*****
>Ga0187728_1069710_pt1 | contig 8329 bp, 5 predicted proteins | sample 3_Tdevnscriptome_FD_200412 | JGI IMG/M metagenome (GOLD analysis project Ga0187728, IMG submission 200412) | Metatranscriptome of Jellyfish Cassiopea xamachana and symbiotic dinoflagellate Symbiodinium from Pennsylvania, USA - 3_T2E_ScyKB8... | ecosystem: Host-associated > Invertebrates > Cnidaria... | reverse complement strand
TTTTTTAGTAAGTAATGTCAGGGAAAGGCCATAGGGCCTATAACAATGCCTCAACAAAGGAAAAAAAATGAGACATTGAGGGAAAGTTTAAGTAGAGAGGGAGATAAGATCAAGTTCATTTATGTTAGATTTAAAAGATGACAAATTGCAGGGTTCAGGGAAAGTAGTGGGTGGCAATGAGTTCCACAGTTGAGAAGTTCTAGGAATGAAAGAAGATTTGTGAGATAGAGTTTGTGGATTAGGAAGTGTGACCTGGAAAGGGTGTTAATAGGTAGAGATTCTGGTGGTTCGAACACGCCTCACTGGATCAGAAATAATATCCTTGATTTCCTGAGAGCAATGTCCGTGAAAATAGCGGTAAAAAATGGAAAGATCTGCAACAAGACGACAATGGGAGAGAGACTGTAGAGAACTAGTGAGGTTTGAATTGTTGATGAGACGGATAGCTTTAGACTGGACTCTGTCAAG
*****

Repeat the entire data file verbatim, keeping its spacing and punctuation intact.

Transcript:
>Ga0187728_1069710_pt1 | contig 8329 bp, 5 predicted proteins | sample 3_Tdevnscriptome_FD_200412 | JGI IMG/M metagenome (GOLD analysis project Ga0187728, IMG submission 200412) | Metatranscriptome of Jellyfish Cassiopea xamachana and symbiotic dinoflagellate Symbiodinium from Pennsylvania, USA - 3_T2E_ScyKB8... | ecosystem: Host-associated > Invertebrates > Cnidaria... | reverse complement strand
TTTTTTAGTAAGTAATGTCAGGGAAAGGCCATAGGGCCTATAACAATGCCTCAACAAAGGAAAAAAAATGAGACATTGAGGGAAAGTTTAAGTAGAGAGGGAGATAAGATCAAGTTCATTTATGTTAGATTTAAAAGATGACAAATTGCAGGGTTCAGGGAAAGTAGTGGGTGGCAATGAGTTCCACAGTTGAGAAGTTCTAGGAATGAAAGAAGATTTGTGAGATAGAGTTTGTGGATTAGGAAGTGTGACCTGGAAAGGGTGTTAATAGGTAGAGATTCTGGTGGTTCGAACACGCCTCACTGGATCAGAAATAATATCCTTGATTTCCTGAGAGCAATGTCCGTGAAAATAGCGGTAAAAAATGGAAAGATCTGCAACAAGACGACAATGGGAGAGAGACTGTAGAGAACTAGTGAGGTTTGAATTGTTGATGAGACGGATAGCTTTAGACTGGACTCTGTCAAG